How obesity affects fertility and pregnancy | 3 min read

Obesity has a profound effect on a woman’s fertility, both natural and assisted.  Not only does it impact on the chances of conceiving, it also impacts on the risks of maternal and foetal complications during the pregnancy and delivery process.  There are also peri- and post-natal implications for mother and baby.

Obesity is associated with an increased risk of foetal complications in the antenatal period including:

  • Congenital malformations (neural tube defects, cleft lip / palate and cardiac abnormalities)
  • Miscarriage
  • Macrosomia
  • Intrauterine death
  • Intrauterine growth restriction

Obesity is linked with increased maternal complications during the antenatal period including:

  • Ectopic pregnancy
  • Thrombo-embolic disease
  • Gestational diabetes
  • Pregnancy induced hypertension
  • Pre-eclampsia

Obesity is linked with increased complications during labour and delivery including:

  • Shoulder dystocia
  • Induction of labour
  • Operative intervention rated (emergency caesarian section and vaginal tears)

Obesity is linked with increased maternal and foetal complications in the perinatal period including:

  • Postpartum haemorrhage
  • Postpartum infection
  • Longer hospital stays
  • Increased requirement for neonatal intensive care
  • Low Apgar scores at 5 minutes and foetal distress
  • Still birth
  • Maternal mortality

Obesity is lined with an increased maternal risk in the postnatal period of:

  • Impaired glucose tolerance
  • Type 2 diabetes mellitus
  • Cardiovascular disease
  • Hypertension

Maternal obesity is associated with the following findings in childhood:

  • Reduced breast feeding
  • Increased overfeeding
  • Increased exposure to a high calorie diet after weaning
  • Increased risk of developing childhood obesity
  • Increased risk of cardio-metabolic complications in adult life

Losing excess weight reduces the maternal risks of developing complications in the antenatal period, during delivery and postpartum. The risks of complications to the unborn baby are also significantly reduced and complications related to the birth and postnatally are also much lower. Educate overweight and obese women to try and achieve as normal a BMI as possible pre-conceptually and take the recommended dose of folic acid during pregnancy. To keep to a normal weight gain during pregnancy and to lose as much excess weight as possible after pregnancy would reduce the associated health risks for both mother and baby in the short and longer terms.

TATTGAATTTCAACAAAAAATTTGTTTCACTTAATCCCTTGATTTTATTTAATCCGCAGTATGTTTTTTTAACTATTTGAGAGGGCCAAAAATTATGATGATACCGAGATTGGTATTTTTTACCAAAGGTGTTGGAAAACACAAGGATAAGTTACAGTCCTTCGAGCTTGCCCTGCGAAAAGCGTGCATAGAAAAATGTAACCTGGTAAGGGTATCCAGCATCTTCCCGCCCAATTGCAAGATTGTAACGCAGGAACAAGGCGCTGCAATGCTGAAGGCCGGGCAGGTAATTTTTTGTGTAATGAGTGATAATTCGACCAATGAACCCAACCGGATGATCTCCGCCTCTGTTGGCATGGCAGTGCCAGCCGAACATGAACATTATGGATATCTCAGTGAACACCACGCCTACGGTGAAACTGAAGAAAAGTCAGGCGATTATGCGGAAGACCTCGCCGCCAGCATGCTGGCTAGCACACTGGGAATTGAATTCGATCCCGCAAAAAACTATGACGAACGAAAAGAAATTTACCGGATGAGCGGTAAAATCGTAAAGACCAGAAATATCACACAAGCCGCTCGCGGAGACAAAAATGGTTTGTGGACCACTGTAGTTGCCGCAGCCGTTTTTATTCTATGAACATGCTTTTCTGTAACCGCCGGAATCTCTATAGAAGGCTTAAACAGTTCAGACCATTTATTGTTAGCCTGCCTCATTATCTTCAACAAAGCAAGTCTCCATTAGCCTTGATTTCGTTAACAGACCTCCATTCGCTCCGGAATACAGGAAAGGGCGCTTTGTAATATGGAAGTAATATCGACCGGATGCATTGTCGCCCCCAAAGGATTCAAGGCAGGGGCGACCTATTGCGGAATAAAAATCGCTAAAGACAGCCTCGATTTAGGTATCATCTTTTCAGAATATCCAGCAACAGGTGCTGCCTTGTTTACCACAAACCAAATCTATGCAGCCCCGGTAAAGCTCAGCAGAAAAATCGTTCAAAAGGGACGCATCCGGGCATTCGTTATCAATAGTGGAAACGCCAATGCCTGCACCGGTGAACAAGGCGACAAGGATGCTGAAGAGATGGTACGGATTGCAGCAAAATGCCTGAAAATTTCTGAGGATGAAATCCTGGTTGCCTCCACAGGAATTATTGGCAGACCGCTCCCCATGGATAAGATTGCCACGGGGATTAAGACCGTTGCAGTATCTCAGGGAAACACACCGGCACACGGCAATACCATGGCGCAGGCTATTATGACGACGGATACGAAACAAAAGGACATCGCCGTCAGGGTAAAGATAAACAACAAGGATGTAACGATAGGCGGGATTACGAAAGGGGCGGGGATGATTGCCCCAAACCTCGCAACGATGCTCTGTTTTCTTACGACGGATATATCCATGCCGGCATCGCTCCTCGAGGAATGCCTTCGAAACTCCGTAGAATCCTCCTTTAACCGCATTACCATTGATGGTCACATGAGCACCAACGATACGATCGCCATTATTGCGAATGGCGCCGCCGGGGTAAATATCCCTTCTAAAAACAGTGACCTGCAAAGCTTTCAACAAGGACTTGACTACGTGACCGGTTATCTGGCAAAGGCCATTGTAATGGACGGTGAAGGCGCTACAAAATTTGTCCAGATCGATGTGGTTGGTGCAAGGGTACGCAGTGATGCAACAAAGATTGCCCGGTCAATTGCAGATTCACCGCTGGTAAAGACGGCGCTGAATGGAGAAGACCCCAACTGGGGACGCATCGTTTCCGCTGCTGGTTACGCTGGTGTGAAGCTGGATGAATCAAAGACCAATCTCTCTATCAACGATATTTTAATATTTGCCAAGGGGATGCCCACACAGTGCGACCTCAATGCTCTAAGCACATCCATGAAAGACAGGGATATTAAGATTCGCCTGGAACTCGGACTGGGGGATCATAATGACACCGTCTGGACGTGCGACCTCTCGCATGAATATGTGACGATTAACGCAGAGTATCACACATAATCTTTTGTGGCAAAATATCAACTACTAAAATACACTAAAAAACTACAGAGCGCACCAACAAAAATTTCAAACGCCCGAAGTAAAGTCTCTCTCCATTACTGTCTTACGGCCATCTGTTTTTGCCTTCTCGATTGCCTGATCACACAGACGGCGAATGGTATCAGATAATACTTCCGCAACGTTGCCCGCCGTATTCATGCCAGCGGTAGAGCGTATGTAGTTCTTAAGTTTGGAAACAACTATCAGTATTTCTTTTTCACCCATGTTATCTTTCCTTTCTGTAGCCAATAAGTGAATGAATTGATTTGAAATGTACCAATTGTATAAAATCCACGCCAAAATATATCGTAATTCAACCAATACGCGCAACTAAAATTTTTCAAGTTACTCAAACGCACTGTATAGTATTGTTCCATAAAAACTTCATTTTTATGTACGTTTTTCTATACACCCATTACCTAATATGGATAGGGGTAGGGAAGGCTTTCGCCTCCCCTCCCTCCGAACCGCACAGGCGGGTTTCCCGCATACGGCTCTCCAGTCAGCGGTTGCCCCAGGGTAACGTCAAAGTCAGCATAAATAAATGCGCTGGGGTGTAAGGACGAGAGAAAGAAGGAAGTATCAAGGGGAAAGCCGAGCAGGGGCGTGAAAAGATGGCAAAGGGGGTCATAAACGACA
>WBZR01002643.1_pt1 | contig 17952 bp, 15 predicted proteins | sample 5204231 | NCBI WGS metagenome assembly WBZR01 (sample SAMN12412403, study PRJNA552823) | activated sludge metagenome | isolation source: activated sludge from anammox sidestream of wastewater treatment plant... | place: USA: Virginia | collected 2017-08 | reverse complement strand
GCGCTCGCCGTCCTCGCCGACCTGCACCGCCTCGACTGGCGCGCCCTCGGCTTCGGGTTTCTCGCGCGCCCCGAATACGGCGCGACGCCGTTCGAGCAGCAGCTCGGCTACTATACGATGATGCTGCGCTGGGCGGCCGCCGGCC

According to the findings of the Confidential Enquiry into Maternal and Child Health, in approximately 5% of pregnancies maternal BMI is >35kg/m2 and in 2% of pregnancies, maternal BMI is >40kg/m2.  Very few obstetric units provided obesity-specific information and pre-pregnancy care to obese women. The complications associated with obesity in pregnancy such as miscarriage and neural tube defects often occur in the first trimester and before women are seen in the antenatal clinic. 

This highlights the need for improved pre-pregnancy counselling and education for these women by healthcare providers present in areas such as general practice and family planning clinics the report discovered that only a small proportion of the cohort of obese women studied were taking folic acid pre-conceptually and the vast majority of these were not taking the higher dose recommended.  And this is in spite of the known relationship between obesity being linked to higher rates of neural tube defect.  It also found that for each unit increase in induction of labour, caesarean section delivery and primary postpartum haemorrhage.

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